A Quick Introduction to Unix/Creating Files
Files are essentially containers. You can fill a file with a variety of kinds of data, rather as you might fill a bucket with water or sand. There are occasions when the facility to create an empty bucket is useful.
The command touch
This creates a file called my_new_file. One other use of touch is to update a file's date and time. This is done with the option -t. For example
%touch -t 201010112230 my_new_file
This would update the time and date stamp for the file causing it to show the date and time 11 October 2010 at 22:30. The data and time format is yyyymmddhhmm.
You can check the effect of touch with ls -l
Why use touch?
One very good use for touch is to help create directory and file structures. Suppose that in a university departmental office each year you must create various administrative files. You will need a file of the new students; a file of staff; a file of options offered that year and so on. From your home you might first of all create a directory to hold the student files:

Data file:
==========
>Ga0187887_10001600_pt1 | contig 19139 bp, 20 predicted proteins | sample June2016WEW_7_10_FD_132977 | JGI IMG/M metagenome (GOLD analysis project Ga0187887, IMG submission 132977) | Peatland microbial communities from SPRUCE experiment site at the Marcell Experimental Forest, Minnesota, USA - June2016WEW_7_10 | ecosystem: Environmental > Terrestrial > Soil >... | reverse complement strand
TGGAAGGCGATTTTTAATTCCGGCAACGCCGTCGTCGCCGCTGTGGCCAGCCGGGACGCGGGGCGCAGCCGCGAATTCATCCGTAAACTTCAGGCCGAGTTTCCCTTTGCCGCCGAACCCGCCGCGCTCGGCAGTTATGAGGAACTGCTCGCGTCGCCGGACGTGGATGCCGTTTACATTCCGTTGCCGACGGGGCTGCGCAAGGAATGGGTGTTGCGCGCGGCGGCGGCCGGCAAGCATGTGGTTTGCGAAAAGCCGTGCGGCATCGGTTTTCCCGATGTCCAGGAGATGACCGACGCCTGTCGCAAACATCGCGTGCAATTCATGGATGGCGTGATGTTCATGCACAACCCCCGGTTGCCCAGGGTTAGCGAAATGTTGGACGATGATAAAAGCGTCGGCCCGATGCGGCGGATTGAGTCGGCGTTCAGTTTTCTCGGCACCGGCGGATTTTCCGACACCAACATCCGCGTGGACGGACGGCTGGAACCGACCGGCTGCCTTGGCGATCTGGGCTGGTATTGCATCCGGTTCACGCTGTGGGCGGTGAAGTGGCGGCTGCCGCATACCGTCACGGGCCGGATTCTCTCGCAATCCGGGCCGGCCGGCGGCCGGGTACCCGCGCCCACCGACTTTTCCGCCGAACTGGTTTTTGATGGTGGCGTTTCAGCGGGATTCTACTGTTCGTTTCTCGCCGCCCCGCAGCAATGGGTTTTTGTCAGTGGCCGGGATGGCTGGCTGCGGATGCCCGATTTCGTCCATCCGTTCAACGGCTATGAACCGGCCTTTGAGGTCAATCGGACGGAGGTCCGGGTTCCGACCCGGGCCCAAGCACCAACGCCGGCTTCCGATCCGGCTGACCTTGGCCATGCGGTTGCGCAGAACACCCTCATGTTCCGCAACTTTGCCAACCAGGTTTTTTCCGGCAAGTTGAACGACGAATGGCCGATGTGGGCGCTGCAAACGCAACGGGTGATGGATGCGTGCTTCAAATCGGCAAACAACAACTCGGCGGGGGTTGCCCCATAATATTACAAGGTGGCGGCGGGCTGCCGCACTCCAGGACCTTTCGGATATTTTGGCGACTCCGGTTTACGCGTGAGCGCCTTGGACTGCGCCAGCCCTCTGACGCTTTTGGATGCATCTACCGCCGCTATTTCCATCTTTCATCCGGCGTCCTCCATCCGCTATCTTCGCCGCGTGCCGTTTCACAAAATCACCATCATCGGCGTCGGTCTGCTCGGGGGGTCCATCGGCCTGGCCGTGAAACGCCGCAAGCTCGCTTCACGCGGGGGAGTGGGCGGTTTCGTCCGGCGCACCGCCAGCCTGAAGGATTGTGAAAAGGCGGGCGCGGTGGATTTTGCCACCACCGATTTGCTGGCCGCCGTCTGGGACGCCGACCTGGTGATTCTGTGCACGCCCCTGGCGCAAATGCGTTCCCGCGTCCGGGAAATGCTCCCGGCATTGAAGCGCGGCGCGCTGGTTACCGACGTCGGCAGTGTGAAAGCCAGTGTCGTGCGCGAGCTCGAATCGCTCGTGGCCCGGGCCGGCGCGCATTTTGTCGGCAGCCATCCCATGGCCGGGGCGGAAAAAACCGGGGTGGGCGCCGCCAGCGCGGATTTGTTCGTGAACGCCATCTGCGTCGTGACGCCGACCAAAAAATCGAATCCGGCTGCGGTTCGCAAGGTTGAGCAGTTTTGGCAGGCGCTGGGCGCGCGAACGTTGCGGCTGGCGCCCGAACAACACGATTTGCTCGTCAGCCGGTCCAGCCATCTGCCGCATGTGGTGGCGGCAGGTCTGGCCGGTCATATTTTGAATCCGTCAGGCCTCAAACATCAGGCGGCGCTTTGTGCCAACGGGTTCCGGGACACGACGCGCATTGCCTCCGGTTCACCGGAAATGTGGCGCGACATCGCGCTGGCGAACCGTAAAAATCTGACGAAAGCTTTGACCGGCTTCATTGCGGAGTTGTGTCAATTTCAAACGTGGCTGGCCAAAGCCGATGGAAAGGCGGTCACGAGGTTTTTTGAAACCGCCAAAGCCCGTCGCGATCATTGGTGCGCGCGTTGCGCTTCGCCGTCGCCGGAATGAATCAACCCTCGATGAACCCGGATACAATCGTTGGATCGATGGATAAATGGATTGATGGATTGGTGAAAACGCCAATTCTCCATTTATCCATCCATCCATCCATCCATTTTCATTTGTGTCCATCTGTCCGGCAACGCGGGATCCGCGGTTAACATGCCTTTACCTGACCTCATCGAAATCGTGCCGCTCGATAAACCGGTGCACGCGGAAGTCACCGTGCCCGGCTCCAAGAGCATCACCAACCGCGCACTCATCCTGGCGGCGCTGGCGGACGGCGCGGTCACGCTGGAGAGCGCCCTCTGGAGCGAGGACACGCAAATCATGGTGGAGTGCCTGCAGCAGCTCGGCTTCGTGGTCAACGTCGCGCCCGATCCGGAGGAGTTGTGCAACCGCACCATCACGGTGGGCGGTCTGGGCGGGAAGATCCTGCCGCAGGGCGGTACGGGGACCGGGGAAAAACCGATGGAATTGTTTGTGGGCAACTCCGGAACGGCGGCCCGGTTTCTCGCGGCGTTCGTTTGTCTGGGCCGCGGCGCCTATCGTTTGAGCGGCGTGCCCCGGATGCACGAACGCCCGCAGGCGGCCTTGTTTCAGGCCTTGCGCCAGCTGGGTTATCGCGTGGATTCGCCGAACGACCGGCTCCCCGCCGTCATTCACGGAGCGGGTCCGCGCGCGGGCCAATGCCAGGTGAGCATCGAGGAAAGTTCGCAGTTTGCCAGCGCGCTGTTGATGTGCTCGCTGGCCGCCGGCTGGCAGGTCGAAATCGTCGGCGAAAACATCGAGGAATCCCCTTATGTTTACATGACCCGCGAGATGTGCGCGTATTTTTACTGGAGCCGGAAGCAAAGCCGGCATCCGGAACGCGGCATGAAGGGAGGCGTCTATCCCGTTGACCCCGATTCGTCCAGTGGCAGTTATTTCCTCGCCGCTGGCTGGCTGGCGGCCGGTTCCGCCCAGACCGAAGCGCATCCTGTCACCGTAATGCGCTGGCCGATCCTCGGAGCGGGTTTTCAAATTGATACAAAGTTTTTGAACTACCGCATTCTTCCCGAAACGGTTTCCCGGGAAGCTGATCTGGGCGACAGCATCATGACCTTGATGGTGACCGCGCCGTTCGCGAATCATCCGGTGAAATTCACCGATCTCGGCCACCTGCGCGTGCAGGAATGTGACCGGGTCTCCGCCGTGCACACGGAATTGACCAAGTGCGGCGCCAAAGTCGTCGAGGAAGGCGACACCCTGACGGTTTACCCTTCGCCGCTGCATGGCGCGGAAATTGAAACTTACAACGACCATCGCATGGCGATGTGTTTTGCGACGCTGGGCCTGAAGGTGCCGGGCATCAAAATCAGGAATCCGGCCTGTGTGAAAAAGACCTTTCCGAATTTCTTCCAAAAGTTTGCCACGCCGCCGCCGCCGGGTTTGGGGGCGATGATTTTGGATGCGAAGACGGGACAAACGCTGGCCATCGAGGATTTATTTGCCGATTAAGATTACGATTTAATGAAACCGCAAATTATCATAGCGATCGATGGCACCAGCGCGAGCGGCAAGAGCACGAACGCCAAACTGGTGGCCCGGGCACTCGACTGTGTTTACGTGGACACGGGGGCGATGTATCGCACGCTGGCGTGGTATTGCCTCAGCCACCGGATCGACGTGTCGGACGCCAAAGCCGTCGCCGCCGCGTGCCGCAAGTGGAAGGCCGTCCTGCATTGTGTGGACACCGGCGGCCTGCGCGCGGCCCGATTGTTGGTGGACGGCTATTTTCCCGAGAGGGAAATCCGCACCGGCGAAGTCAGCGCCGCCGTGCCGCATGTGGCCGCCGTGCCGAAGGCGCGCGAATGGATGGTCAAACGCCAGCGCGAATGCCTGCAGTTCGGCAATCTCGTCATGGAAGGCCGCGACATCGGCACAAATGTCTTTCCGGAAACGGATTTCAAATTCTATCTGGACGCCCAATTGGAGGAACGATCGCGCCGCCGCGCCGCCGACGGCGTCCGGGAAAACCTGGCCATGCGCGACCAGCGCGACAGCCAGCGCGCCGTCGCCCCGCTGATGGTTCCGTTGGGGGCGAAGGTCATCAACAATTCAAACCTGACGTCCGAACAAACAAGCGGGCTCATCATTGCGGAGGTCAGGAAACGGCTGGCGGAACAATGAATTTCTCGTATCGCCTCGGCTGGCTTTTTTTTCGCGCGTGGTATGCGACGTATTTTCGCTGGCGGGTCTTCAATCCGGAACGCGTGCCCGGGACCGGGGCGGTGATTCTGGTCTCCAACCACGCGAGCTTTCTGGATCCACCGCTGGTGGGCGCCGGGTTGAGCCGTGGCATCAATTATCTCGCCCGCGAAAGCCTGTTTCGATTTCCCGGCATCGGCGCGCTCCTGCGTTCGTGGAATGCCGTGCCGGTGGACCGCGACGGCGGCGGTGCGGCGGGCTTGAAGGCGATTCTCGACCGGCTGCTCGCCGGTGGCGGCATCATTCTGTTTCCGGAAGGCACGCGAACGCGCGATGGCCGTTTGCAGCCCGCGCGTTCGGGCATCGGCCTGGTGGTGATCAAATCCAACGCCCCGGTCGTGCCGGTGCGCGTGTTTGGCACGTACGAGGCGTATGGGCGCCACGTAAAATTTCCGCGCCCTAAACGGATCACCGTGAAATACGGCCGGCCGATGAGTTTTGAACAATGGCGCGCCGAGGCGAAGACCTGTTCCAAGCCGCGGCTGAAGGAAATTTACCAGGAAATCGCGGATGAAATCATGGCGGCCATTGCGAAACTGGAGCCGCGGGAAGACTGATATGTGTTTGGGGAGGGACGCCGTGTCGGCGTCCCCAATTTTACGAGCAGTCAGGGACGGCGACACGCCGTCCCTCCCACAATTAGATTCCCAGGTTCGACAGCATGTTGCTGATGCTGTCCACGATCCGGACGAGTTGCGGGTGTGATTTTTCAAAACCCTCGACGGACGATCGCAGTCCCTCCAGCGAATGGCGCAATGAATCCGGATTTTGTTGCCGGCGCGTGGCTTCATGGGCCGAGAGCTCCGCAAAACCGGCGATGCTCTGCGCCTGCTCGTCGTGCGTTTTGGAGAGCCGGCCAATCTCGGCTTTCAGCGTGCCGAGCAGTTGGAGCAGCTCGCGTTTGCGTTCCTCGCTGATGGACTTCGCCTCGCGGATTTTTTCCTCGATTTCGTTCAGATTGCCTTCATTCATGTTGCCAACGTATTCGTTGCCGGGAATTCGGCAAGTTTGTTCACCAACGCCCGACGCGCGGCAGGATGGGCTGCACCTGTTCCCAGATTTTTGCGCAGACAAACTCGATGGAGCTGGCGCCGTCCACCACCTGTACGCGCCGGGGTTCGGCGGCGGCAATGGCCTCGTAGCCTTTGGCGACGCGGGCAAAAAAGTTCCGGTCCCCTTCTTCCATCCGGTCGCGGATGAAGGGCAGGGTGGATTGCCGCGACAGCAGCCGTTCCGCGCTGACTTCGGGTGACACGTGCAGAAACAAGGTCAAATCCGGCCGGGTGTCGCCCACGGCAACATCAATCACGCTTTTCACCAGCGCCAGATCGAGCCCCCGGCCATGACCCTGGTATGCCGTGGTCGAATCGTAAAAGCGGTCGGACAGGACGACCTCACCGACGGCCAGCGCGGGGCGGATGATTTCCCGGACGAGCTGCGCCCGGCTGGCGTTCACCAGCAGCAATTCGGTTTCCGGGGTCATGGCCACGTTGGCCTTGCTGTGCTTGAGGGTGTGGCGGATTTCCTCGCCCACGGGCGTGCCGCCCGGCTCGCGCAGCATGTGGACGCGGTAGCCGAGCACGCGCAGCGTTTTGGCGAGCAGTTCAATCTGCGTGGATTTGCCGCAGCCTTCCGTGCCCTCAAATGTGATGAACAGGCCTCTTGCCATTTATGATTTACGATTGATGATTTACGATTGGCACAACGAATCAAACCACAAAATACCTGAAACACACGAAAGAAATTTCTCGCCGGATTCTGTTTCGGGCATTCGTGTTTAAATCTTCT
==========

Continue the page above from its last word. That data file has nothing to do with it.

% mkdir -p /degreeadmin/2010/students
and then to be sure that you have the correct file structure
% touch /degreeadmin/2010/students/student_list.txt
and similarly for any other files and directories you need.